A quick B&W treatment followed by the addition of a texture combined with the hint of a tint and viola!

Sunday, 17 June 2012

Isle Of Grain Fort

Grain Tower Battery is located on Grain Spit, a mud flat at the east end of the Isle of Grain, opposite Sheerness Port. The Tower is accessible by a causeway at low tide but at high water it can only be reached by boat; there was originally a jetty alongside the causeway.
It was built in 1866 as part of the Chatham Defences to a design similar to that used for the Martello Towers some years earlier being almost circular in shape and with the gun platform on the roof. A chain linked the tower to Sheerness to stop vessels entering the Medway. It was modified in 1910 when the accomodation block was added in brick to the west side. It is now abandoned.
I decided to take a looky see but, in the best tradition of keeping it simple, didn't pack any boots so went ankle deep in mud (literally) to get this and a few of the following photo's. And the wind….don't get me started!

Thursday, 7 June 2012

Blackpool Down Low

I've never really been in to using the 'Curves' tool in Photoshop but having spent time listening to David and Craig discuss the merits of it use, I now have a deeper understanding of its creative potential. I used a number of layers here to create and control the luminosity of this image.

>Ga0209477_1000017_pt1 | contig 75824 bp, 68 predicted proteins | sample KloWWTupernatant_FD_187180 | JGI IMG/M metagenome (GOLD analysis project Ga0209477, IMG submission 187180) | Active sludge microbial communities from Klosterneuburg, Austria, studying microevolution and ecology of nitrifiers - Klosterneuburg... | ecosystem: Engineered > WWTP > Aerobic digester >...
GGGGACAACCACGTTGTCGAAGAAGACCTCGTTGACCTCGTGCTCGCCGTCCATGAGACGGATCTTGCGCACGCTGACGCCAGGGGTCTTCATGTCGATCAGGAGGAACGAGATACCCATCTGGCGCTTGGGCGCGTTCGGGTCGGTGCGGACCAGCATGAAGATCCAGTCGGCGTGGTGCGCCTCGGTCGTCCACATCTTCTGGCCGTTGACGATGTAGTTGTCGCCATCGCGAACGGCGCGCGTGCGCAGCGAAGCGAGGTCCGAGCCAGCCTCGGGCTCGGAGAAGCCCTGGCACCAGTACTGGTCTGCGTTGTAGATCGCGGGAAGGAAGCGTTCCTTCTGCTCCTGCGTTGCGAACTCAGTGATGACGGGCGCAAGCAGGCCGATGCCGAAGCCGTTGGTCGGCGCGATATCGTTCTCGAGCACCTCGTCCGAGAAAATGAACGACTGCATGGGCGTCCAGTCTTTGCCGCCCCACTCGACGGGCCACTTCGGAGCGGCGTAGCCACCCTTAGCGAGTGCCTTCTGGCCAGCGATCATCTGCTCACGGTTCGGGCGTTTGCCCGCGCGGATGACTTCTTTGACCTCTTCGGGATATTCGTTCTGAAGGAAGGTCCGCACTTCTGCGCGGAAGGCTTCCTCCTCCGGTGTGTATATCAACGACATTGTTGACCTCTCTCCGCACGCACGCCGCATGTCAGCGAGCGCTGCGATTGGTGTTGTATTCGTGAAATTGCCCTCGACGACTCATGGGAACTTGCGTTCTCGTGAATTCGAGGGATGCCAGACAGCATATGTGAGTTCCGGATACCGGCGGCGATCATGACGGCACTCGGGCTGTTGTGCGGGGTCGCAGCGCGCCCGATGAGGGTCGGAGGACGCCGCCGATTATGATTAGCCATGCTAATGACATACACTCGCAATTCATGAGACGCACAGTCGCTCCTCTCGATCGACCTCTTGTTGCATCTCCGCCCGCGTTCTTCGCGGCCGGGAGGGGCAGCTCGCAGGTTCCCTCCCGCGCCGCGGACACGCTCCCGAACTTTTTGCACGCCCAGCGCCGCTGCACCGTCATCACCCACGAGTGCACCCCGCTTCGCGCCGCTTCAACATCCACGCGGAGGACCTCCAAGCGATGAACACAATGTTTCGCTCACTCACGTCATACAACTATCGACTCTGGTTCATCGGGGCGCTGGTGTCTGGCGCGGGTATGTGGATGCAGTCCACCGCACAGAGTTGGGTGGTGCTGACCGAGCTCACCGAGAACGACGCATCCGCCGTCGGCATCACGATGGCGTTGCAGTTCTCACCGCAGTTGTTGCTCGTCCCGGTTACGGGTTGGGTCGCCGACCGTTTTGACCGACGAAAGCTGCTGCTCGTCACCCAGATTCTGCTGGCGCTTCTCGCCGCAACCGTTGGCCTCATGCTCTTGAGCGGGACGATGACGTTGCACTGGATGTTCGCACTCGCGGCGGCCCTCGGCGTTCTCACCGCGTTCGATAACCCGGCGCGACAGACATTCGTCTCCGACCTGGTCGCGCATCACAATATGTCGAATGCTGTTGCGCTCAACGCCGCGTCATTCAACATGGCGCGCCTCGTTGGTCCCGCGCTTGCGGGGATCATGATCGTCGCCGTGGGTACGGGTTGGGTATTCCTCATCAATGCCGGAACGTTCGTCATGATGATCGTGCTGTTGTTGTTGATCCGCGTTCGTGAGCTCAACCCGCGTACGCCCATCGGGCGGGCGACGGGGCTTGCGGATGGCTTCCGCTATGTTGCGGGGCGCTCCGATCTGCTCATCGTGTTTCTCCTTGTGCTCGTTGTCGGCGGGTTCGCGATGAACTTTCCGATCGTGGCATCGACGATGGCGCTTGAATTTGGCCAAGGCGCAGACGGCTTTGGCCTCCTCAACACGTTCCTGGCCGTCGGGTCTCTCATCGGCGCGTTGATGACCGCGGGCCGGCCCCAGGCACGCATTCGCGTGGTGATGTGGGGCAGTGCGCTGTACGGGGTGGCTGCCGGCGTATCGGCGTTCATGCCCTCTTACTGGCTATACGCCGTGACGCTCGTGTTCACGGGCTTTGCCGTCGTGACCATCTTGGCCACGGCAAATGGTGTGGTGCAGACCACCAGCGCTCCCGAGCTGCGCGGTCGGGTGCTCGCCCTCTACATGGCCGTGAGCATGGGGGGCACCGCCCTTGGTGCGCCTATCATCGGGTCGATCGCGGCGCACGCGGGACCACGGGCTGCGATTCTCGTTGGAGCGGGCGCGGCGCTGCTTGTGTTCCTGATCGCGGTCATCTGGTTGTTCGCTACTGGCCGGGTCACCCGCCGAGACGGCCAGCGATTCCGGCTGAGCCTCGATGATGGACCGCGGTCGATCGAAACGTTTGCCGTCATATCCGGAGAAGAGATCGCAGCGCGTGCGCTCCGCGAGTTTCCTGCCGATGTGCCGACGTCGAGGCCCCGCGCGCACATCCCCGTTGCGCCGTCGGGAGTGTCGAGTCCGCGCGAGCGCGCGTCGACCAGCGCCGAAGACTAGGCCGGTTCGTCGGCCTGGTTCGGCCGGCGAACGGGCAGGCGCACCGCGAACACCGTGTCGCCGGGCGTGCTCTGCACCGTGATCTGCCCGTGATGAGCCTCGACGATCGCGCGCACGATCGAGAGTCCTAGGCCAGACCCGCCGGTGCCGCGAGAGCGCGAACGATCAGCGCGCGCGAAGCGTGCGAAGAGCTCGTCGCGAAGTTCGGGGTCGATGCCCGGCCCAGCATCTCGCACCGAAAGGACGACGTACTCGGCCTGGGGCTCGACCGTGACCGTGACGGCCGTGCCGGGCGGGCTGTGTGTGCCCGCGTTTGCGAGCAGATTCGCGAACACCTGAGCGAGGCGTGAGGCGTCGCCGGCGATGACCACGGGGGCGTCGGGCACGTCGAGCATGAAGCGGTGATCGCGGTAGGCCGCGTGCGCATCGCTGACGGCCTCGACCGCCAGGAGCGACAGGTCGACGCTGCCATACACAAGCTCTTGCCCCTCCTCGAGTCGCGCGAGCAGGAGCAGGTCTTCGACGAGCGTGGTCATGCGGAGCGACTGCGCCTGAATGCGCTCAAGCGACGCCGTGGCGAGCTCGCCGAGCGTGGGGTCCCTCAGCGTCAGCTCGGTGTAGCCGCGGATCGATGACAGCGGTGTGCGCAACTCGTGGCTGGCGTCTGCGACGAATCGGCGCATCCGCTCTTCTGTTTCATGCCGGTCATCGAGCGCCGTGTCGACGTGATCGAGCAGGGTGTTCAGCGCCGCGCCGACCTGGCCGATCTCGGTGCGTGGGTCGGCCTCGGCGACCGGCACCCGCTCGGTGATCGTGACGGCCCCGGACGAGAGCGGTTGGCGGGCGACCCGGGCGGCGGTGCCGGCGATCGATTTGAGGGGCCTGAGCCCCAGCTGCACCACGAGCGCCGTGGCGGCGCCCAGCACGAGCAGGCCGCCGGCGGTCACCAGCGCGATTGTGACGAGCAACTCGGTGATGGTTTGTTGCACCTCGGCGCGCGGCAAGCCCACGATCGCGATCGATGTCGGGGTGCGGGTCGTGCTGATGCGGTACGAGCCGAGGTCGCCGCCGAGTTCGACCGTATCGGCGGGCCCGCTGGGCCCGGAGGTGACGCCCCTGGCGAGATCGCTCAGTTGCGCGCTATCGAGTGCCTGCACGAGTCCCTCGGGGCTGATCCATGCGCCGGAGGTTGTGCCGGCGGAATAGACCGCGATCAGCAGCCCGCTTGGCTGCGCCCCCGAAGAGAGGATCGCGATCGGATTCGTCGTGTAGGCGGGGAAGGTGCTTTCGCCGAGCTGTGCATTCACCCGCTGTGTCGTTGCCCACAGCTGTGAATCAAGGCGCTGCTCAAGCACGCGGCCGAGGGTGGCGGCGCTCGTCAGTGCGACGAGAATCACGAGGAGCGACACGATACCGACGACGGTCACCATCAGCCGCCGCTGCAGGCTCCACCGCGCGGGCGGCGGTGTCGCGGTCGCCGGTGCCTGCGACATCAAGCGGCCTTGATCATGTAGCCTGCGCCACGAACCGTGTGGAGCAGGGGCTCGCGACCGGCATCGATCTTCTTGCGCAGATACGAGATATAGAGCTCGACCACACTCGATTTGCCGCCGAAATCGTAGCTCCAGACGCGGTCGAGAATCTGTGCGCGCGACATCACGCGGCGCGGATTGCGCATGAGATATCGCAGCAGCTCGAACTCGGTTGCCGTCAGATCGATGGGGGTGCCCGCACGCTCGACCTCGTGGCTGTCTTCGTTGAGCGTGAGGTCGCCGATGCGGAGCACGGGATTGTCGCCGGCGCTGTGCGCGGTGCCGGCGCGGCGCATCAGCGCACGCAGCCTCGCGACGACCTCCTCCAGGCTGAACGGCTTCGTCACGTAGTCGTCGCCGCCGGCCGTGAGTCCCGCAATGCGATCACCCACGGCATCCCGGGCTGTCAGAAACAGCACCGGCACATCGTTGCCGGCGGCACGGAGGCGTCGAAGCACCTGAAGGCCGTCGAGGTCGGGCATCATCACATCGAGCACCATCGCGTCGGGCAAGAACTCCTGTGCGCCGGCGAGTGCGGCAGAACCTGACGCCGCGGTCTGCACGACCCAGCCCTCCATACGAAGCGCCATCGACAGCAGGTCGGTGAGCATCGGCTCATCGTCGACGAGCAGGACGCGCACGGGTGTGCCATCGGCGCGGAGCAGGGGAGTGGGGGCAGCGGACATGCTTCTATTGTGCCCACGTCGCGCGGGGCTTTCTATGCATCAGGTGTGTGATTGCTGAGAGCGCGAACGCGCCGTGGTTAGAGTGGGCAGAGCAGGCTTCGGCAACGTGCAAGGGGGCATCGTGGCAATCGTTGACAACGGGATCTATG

Tuesday, 29 May 2012

Blackpool Beach

Another shot taken from the 'Creating Dramatic Images' workshop run by David Nightingale. I actually spent a fair bit of time (for me!) thinking about how I wanted this to look before I pressed the shutter and, whilst not quite where I thought it would go, I'm quite happy with it. 

It was the shallow water that drew me to the scene and I liked the way it shimmered and reflected whilst leading to the pier. I used a few of the techniques I had picked up on the workshop whilst processing and, whilst overall, I'm satisfied there is still a couple of things I would have done differently.

Saturday, 26 May 2012

Blackpool - Creating Dramatic Images

I've not posted for a while and that's because I've been away on a photographic course. Now, in all my years of taking photographs, I've never been on any sort of photo course. Never belonged to a camera club. Nothing. It just never floated my boat to be honest.